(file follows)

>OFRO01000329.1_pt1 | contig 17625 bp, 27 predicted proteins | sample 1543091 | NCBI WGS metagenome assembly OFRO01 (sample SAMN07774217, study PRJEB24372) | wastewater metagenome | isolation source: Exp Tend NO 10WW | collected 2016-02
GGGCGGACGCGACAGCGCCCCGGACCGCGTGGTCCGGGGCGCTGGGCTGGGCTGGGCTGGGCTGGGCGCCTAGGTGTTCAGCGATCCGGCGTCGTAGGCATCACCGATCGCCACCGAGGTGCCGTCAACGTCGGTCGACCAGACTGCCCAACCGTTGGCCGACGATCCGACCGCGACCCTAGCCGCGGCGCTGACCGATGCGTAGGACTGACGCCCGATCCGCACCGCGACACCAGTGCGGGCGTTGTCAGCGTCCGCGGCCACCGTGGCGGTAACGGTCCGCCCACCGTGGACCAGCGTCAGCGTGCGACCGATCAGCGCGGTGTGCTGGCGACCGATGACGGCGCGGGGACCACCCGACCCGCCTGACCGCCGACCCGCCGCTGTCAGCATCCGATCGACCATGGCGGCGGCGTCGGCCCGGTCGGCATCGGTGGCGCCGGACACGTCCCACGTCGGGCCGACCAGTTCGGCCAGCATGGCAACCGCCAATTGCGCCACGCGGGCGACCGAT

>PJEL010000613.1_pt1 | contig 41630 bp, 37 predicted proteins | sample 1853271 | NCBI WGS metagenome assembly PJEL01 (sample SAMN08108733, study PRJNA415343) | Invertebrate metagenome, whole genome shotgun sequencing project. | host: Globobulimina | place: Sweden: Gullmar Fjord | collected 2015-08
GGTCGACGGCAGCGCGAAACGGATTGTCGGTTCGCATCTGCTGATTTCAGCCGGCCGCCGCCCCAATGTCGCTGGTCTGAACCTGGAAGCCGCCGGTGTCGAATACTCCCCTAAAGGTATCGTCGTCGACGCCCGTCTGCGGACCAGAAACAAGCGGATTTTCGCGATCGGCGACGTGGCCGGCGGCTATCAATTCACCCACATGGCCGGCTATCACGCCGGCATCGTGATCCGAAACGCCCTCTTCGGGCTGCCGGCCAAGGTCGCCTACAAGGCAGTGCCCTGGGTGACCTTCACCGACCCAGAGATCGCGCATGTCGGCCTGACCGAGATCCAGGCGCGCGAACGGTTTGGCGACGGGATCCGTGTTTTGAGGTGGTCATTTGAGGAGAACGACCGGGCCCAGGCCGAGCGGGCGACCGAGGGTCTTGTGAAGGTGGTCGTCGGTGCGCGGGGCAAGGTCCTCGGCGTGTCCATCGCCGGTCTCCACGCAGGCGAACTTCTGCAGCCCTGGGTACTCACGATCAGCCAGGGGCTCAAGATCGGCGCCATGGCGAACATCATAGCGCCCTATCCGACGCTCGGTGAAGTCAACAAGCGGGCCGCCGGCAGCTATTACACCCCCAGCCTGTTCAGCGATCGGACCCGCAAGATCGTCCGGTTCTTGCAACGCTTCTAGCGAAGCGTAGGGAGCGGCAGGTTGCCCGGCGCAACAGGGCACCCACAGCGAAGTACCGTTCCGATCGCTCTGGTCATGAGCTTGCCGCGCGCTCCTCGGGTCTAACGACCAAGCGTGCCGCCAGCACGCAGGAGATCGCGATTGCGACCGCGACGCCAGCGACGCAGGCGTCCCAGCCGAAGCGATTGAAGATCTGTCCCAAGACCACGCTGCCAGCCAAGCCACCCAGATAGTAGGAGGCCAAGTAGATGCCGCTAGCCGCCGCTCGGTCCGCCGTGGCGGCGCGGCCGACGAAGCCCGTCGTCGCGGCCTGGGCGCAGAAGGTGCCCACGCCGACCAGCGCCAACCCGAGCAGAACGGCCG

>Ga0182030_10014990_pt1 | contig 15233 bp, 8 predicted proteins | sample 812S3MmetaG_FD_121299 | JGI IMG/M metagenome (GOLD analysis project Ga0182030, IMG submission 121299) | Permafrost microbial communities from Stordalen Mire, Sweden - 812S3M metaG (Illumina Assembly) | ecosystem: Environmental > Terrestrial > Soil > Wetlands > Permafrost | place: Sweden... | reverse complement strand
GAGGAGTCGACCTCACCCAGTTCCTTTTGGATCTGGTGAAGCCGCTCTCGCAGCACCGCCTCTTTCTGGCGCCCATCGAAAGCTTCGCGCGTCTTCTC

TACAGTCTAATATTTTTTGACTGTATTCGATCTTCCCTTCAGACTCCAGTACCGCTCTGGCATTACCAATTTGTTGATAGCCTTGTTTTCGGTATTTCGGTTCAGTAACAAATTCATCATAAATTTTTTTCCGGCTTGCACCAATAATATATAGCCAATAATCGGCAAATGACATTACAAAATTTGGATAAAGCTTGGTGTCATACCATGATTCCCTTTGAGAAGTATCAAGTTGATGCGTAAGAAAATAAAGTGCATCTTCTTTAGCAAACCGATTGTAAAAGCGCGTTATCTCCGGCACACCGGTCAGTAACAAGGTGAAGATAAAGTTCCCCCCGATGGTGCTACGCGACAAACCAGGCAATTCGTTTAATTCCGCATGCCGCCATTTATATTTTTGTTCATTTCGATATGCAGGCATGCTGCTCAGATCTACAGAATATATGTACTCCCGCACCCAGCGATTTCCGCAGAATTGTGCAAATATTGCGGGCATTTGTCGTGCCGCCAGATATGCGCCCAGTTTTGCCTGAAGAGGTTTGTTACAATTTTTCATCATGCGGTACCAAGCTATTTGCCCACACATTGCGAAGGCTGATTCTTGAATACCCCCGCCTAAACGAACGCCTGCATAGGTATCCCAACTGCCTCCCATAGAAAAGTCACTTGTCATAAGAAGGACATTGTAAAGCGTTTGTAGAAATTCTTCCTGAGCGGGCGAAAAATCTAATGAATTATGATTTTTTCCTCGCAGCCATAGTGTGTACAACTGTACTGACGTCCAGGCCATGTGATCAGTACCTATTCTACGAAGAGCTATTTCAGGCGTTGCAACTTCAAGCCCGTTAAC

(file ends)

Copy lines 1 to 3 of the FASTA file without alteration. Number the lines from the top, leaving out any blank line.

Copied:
>OFRO01000329.1_pt1 | contig 17625 bp, 27 predicted proteins | sample 1543091 | NCBI WGS metagenome assembly OFRO01 (sample SAMN07774217, study PRJEB24372) | wastewater metagenome | isolation source: Exp Tend NO 10WW | collected 2016-02
GGGCGGACGCGACAGCGCCCCGGACCGCGTGGTCCGGGGCGCTGGGCTGGGCTGGGCTGGGCTGGGCGCCTAGGTGTTCAGCGATCCGGCGTCGTAGGCATCACCGATCGCCACCGAGGTGCCGTCAACGTCGGTCGACCAGACTGCCCAACCGTTGGCCGACGATCCGACCGCGACCCTAGCCGCGGCGCTGACCGATGCGTAGGACTGACGCCCGATCCGCACCGCGACACCAGTGCGGGCGTTGTCAGCGTCCGCGGCCACCGTGGCGGTAACGGTCCGCCCACCGTGGACCAGCGTCAGCGTGCGACCGATCAGCGCGGTGTGCTGGCGACCGATGACGGCGCGGGGACCACCCGACCCGCCTGACCGCCGACCCGCCGCTGTCAGCATCCGATCGACCATGGCGGCGGCGTCGGCCCGGTCGGCATCGGTGGCGCCGGACACGTCCCACGTCGGGCCGACCAGTTCGGCCAGCATGGCAACCGCCAATTGCGCCACGCGGGCGACCGAT

>PJEL010000613.1_pt1 | contig 41630 bp, 37 predicted proteins | sample 1853271 | NCBI WGS metagenome assembly PJEL01 (sample SAMN08108733, study PRJNA415343) | Invertebrate metagenome, whole genome shotgun sequencing project. | host: Globobulimina | place: Sweden: Gullmar Fjord | collected 2015-08